"You eat vegetables. I eat meat."
I'm not sure how this plays into his proposition for a competition.
"Come on. I'm fifty-nine. You're twenty-eight. I eat meat. You're a vegetarian. Let's go."
"You're about the same age as my mom," I tell him. This seems to rouse his enthusiasm.

Meat. (photo from here.)
We clasp hands. He says something I assume regards the rules, so I nod. We begin. After a tense start, he raises an eyebrow and points to my other hand on the table, indicating I can't apply counter-pressure with that one. He clearly has his game face on. I maintain a reasonable defensive position for a while but it's clear from the beginning I don't have a chance. I stick it out for a few moments longer then fold. My large companion is pleased.

"It's because I eat meat and you eat vegetables," he adds his conclusive condolences. "You should eat meat." He hefts the refrigerator once more and throws it down in his original location, filling the booth with his mass.

During our match, Sabrina had walked over to the door, spoken briefly with a conductor, and returned. Now she sits across from me, looking more nervous and eyeing her phone every two seconds. We have five minutes. Conductor Zhang still hasn't shown and we are approaching departure time.

The white-garmented carnivore pulls a victory cigarette from a crumpled pack and offers me one.
"I don't smoke."
"Ah!" He exclaims approvingly. This particular abnegation passes inspection. "Chinese people. We all smoke." He lights up.

All of a sudden the station scenery begins to creep alongside us, pillars becoming mobile, platform a flowing river of cement. "Oh no!" Sabrina cries and runs to the door. She implores briefly with the doorwoman to let her off, but to no avail. The train left three minutes early. Sabrina's shoulders drop and she drags her feet back to me. "Oh shit." Her forehead is creased with worry, she nervously fingers her phone.

Sabrina reenacts her on-train frustration. Photo by Chris.

With various queries directed throughout the dining car Sabrina gathers that she can get off at Shizuishan, half an hour away, wait an hour at the station and catch an Yinchuan-bound train home. She'll get to her apartment around one am. I feel like an ass since she is here to send me off, to do me a favor. The fridge chef has continued his questioning throughout the ordeal, but I have turned my attention towards Sabrina, and the inquisition gradually loses momentum.

The train workers disband and go about their duties. We sit quietly for a few minutes. I try to reassure Sabrina. Conductor Zhang approaches us down the aisle and is shocked to see Sabrina there. She explains what happened, and he offers what he knows. He arranges a ticket for me. We thank him and make our way back to car 14.

We arrive and are escorted into the employees' car, which is quiet and dark. I am surprised and delighted. I deposit my belongings on my bunk, fold down the stow-away seat in the aisle, and plop down next to Sabrina. We chat in hushed voices until her stop arrives. We hug and say goodbye.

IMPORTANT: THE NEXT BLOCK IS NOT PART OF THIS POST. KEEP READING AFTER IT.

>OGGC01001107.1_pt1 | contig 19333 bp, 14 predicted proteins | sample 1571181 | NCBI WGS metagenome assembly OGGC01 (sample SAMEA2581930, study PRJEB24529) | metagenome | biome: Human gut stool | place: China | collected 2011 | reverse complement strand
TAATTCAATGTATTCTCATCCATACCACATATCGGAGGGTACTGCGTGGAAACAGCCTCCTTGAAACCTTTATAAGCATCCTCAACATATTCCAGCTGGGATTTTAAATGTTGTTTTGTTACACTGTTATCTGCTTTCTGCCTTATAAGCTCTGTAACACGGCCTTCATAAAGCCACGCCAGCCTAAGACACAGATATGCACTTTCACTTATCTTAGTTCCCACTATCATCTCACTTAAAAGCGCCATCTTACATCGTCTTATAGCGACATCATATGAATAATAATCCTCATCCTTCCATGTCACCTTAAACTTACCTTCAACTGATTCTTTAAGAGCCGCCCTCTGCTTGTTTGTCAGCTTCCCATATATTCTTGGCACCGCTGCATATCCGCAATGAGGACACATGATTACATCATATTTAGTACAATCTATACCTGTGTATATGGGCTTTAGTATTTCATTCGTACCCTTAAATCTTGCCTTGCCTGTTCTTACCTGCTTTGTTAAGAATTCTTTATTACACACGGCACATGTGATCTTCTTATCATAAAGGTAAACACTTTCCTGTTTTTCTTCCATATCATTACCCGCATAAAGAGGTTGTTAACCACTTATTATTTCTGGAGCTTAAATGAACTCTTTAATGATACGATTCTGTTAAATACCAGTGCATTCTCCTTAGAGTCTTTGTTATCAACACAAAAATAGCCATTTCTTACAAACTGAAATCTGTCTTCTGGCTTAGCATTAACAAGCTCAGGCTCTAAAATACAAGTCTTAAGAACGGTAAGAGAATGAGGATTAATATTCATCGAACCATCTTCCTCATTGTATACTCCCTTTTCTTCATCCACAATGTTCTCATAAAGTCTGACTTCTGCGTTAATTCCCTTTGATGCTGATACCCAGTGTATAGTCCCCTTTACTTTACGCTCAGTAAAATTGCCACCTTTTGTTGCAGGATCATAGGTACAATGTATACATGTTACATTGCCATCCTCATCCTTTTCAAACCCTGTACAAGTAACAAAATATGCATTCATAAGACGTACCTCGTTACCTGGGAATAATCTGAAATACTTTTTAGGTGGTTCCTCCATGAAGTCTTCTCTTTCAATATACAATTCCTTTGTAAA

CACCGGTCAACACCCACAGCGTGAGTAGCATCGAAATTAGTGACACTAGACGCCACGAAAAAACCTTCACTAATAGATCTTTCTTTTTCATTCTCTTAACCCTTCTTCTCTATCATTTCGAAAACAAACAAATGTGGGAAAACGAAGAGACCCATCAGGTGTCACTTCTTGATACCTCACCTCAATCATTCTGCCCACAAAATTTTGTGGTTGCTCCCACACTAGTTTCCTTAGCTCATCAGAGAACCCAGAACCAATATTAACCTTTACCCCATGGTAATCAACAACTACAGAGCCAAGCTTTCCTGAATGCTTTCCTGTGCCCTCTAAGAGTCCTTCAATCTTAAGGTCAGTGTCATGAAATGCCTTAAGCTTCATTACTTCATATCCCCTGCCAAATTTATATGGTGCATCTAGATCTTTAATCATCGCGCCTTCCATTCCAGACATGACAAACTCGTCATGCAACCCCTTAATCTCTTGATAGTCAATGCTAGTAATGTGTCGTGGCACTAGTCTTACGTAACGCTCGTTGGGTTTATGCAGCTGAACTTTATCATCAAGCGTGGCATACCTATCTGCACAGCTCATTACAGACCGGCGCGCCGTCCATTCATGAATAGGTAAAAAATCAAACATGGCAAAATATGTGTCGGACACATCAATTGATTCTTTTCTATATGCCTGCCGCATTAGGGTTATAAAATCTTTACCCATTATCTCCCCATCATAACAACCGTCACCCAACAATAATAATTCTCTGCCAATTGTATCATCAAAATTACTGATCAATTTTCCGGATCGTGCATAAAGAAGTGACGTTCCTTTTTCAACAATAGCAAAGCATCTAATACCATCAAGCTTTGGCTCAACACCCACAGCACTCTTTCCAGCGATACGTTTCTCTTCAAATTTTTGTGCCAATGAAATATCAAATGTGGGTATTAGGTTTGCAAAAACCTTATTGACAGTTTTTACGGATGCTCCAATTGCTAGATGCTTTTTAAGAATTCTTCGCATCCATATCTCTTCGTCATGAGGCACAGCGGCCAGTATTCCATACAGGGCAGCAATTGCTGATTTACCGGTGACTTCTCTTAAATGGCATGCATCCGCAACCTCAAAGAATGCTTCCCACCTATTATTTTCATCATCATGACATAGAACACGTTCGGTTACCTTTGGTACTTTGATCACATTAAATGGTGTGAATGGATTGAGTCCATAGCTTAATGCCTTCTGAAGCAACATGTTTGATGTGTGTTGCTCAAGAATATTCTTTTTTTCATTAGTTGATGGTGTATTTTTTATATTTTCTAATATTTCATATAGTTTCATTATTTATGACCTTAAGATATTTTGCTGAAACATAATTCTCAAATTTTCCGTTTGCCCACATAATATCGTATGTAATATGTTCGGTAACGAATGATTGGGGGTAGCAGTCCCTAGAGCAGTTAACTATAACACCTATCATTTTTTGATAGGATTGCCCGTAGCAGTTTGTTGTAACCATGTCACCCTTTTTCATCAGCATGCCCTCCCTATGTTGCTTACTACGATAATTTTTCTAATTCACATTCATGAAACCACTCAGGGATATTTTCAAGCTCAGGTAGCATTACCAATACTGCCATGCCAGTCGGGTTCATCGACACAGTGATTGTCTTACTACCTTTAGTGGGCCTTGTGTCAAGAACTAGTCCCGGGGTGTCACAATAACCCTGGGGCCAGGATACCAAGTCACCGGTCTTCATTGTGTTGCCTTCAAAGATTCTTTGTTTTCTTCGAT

Uniformed and plainclothed workers file past me in both directions. I swing my legs back and forth to make room for their passing, smiling at their mildly shocked faces. I hear mutterings of laowai, and waiguoren, both words for "foreigner" in Chinese. One woman stops and asks where I'm from, and is quite taken aback when I answer her and continue the conversation. After our chat concludes, I hear the mutterings change to, "Wow, this foreigner can speak Chinese." I smile. I feel welcomed and privileged to be traveling in the VIP car.

The hard sleeper cars have three-walled, open cabins with six bunks per cabin, three lining each wall. A low bunk near the floor, a mid-bunk, and I high bunk squished up against the ceiling. I had slept in a high bunk once before and found it claustrophobic. The low bunks turned into communal sitting areas until the lights were extinguished. So I opted for the middle bunk for a bit more privacy without sacrificing breathing room.
Looking out of the West Tower, Baisi Kou, near Yinchuan.

Fortunately, the beds are long enough for my greater-than-the-average-Chinese height. Nice and firm, they are equipped with a thin pad, blanket and sand-bag pillow, bound in by a railing so itinerant sleepers don't end up assaulting their down-bunk neighbors. I strip off my multiple warm layers and settle in to sleep amidst the rocking of the train.

What seems like moments later, I am torn from sleep, the air rent by what sounds like a Paul Bunyan-sized weed whacker. The kind with the raspy, scathing pull-cord that never seems to get the motor started. Over and over the pull-cord saws through the cabin, through my ear drums, through my groggy brain. What the hell is that?

I roll over and gaze down through my sleep cloud upon a whale of a man, pasty white flesh flowing out of his bunk in all directions. His face is smeared along the rear wall and his limbs are twisted and contorted in a variety of extremely uncomfortable looking angles to fit in the narrow space. And I thought my bunk was tight. It's warm on the train and the Chinese Michelin Man has stripped down to his tight, white briefs, bulging at maximum capacity and threatening to burst and spray underwear shrapnel into oblivious victims' cubbies.

The swollen girth of my cabin-mate endows him with unusually voluminous snoring capacity. The titanic pull-cord tears through the otherwise still night air once more. I can't tell if it's the locomotion or the resonation that's vibrating the walls around me. With each heave of the cord, the metal, glass and plastic surfaces enveloping me shudder violently. I ponder if the structural integrity of the car will be compromised by this incredible force, shearing the protective shell in twain and sending us soaring into the night.